So if blogs are so popular, why are we sounding their death knell? Well.....if you look at Google Trends, which analyses the popularity of search queries across various regions and languages, you'll see that, since 2004, interest in blogging has been steadily declining. In that same time period, interest in video has risen and is now almost on par and, many predict, will soon surpass it.

Line graph showing search terms for 'blogs' (blue) and 'video' (red) since 2004
Search Terms for 'blogs' and 'video' since 2004

So if that's the past, what does the future hold?


As we've just seen, blogging has been a cornerstone of the online world for decades but, over time, the blogging landscape has evolved. It's also true that how blogging should be utilised has changed. In 2023, just having a well-written blog on your website simply isn't enough anymore.

If you have a blog then you need to be creating content for it. Moreso, you need to be creating consistent content regularly that's more valuable to your readers than that of your competition.

Not only that, but you need to ensure, once you've published it, that you distribute it well and promote it effectively so it gets seen by an audience.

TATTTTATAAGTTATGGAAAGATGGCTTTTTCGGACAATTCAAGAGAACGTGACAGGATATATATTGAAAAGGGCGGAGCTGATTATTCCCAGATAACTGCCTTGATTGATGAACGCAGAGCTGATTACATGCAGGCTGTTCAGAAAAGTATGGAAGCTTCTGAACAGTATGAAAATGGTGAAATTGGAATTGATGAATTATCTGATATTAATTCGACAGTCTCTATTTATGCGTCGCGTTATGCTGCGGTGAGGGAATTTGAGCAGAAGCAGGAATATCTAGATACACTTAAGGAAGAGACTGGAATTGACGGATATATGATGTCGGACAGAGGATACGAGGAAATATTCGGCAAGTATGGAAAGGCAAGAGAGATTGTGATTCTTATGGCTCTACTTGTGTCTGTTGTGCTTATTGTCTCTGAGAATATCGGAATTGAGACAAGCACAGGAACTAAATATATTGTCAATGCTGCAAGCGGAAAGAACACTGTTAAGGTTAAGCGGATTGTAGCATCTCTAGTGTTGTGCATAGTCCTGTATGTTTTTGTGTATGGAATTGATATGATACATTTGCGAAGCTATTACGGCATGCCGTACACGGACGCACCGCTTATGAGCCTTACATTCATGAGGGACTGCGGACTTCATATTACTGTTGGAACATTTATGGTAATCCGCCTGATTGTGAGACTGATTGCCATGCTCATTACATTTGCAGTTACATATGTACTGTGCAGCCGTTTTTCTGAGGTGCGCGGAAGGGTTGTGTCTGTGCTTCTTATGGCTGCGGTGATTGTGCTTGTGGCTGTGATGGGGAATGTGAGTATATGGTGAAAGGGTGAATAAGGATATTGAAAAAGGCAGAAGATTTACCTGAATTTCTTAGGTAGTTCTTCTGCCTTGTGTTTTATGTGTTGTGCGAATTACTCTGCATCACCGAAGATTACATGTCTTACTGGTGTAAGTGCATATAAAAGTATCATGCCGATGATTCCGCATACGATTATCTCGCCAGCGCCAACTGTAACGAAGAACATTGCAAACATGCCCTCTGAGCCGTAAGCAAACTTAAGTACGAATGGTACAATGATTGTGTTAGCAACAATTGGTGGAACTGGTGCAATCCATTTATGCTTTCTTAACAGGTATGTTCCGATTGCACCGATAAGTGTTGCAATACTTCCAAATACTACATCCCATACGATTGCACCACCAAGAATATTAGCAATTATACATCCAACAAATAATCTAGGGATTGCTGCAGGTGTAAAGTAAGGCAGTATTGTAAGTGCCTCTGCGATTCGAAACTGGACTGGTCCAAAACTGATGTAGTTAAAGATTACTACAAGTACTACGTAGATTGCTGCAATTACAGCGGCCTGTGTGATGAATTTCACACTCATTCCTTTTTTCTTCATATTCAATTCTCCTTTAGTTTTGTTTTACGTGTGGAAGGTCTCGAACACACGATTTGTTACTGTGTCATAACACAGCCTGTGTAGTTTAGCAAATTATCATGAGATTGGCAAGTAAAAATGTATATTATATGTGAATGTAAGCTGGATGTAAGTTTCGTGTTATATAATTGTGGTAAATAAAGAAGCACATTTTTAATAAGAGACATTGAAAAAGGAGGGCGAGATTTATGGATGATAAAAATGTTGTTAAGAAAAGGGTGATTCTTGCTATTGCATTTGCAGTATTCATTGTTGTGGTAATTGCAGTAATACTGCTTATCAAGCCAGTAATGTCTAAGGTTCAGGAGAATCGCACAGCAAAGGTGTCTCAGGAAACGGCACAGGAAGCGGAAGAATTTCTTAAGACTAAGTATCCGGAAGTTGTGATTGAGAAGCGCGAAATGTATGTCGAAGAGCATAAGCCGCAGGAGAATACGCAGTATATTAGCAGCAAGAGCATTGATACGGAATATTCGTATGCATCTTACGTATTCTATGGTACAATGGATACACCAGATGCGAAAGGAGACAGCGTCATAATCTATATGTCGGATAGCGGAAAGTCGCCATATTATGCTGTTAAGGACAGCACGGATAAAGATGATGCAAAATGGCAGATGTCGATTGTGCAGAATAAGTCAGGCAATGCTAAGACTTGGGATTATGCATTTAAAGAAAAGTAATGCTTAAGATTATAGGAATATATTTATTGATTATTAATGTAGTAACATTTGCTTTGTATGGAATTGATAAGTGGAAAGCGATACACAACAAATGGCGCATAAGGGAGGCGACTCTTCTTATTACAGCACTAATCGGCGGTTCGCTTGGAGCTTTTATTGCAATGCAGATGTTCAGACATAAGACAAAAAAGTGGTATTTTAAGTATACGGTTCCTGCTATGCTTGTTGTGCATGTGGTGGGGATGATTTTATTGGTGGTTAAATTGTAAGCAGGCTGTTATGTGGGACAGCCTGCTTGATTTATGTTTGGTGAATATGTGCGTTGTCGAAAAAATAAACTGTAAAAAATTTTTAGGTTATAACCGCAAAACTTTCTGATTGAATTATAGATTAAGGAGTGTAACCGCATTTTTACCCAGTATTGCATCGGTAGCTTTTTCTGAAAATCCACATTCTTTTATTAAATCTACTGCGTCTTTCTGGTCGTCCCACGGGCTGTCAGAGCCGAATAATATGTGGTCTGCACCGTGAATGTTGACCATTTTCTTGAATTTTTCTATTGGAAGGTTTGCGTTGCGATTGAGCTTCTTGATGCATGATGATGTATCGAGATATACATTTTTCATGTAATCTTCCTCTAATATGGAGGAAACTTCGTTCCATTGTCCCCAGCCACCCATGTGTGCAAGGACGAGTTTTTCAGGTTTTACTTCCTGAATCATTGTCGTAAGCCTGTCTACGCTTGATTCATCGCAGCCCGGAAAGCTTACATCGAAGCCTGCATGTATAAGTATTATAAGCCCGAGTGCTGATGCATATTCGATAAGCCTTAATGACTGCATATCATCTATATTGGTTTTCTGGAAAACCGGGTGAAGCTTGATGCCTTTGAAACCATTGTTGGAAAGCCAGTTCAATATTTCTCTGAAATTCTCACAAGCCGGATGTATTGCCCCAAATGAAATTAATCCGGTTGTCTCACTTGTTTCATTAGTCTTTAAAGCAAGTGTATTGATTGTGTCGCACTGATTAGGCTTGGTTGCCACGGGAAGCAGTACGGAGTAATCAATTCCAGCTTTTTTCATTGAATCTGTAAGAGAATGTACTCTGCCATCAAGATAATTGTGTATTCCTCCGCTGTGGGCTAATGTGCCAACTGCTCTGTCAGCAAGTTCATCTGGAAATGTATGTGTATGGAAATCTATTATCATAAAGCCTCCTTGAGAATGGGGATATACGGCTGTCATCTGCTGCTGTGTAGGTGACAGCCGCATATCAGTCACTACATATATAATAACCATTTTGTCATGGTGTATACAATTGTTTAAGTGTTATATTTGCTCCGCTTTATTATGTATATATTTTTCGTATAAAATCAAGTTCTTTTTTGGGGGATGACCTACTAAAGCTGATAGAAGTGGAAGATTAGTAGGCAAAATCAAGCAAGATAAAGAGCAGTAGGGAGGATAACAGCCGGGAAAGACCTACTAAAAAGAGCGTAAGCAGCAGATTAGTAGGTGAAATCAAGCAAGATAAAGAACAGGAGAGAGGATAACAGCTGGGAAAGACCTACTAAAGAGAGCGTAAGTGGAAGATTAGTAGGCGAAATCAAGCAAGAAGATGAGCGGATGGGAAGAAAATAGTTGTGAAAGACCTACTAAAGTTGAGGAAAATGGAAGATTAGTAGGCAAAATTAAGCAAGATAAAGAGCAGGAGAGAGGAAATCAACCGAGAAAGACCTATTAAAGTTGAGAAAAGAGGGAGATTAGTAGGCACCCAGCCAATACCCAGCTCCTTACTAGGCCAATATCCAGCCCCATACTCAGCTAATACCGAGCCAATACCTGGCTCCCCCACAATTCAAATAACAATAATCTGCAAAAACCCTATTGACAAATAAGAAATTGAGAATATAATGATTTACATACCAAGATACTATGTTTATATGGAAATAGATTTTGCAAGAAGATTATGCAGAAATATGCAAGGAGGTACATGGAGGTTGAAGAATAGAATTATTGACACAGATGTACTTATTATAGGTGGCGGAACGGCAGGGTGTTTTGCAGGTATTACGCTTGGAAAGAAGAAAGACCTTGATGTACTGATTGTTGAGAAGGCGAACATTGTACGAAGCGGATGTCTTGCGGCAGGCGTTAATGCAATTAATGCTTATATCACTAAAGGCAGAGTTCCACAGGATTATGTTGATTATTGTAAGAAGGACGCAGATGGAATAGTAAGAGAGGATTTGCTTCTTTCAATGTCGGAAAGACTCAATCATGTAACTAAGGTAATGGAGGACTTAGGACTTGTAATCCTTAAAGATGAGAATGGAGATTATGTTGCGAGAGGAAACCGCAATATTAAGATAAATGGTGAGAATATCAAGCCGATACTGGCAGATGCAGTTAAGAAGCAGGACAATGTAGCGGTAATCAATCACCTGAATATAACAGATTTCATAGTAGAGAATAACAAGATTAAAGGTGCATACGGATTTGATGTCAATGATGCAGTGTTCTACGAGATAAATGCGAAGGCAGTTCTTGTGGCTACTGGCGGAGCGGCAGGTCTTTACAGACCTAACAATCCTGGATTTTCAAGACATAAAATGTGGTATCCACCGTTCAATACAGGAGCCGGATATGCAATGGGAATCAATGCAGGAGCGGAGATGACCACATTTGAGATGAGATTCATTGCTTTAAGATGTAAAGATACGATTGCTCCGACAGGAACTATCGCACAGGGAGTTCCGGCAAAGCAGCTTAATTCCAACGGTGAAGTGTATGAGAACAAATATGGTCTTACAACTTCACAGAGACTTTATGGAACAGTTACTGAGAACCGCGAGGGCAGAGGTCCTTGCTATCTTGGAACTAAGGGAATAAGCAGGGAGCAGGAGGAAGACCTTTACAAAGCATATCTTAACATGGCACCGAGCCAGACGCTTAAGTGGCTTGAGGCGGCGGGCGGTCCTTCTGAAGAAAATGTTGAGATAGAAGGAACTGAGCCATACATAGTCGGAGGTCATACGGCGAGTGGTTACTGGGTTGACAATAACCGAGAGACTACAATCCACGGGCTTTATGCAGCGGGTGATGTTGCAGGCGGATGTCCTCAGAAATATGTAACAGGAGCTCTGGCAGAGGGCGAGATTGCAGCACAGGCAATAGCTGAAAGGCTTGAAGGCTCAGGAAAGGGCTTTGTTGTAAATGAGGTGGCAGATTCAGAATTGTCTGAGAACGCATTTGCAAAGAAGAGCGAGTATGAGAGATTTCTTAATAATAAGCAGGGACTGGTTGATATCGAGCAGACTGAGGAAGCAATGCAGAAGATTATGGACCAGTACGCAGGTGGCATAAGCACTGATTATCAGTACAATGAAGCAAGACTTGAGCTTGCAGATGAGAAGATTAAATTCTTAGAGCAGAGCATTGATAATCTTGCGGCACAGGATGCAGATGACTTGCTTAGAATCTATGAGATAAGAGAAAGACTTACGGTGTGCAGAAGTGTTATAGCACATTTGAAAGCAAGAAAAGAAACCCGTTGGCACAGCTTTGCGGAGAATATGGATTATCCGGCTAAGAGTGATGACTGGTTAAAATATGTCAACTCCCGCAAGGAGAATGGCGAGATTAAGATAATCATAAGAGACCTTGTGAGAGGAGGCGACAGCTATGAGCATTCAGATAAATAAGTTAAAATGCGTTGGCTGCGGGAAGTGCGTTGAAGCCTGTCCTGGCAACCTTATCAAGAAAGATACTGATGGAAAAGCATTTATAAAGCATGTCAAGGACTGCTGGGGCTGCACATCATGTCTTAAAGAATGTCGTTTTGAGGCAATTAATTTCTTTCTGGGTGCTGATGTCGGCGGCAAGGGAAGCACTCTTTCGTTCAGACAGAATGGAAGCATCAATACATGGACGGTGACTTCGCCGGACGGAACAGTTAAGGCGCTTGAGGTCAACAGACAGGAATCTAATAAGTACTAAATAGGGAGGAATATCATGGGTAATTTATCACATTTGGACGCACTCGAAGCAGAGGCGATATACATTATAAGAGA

You also have to think about SEO so that it ranks well with search engines. Blogging is more than just writing some cohesive words, it has its own ecosystem that needs to be tended to.

Not only has the blogging landscape evolved, but so too have those who read them.

As people become more aware of brands and businesses in general, those reading blogs are paying closer attention to the company or person behind the blog. This means that transparency is increasingly important to them.

Not only will they want to read and enjoy your content, but they'll also want to know who you are as a brand, what you stand for, what your values are and they'll want to buy into your ethos. They want to understand your stance on social, environmental and cultural issues to ensure it aligns with their own.

Not only that, as blogging is an incredibly competitive field, you also have to think about how people will see your business compared to your competitors, based on the expertise demonstrated in your blogs.

This is why you also have to consider blogging in terms of your overall business strategy and develop it so it builds trust and loyalty in those that read it.


We touched on the historical trends of blogging vs. video, but those aren't the only two marketing channels open to you or vying for blogging's marketing crown.

Whilst video has grown in popularity in recent years thanks to the likes of YouTube, TikTok and Instagram's own 'Story' feature, it doesn't have the field to itself.

Podcasting has also exploded in the last decade, not only for those listening but those producing them too. Nowadays anyone with a smartphone and an internet connection can create a podcast. With these two behemoths growing exponentially, do they give blogging another reason to worry?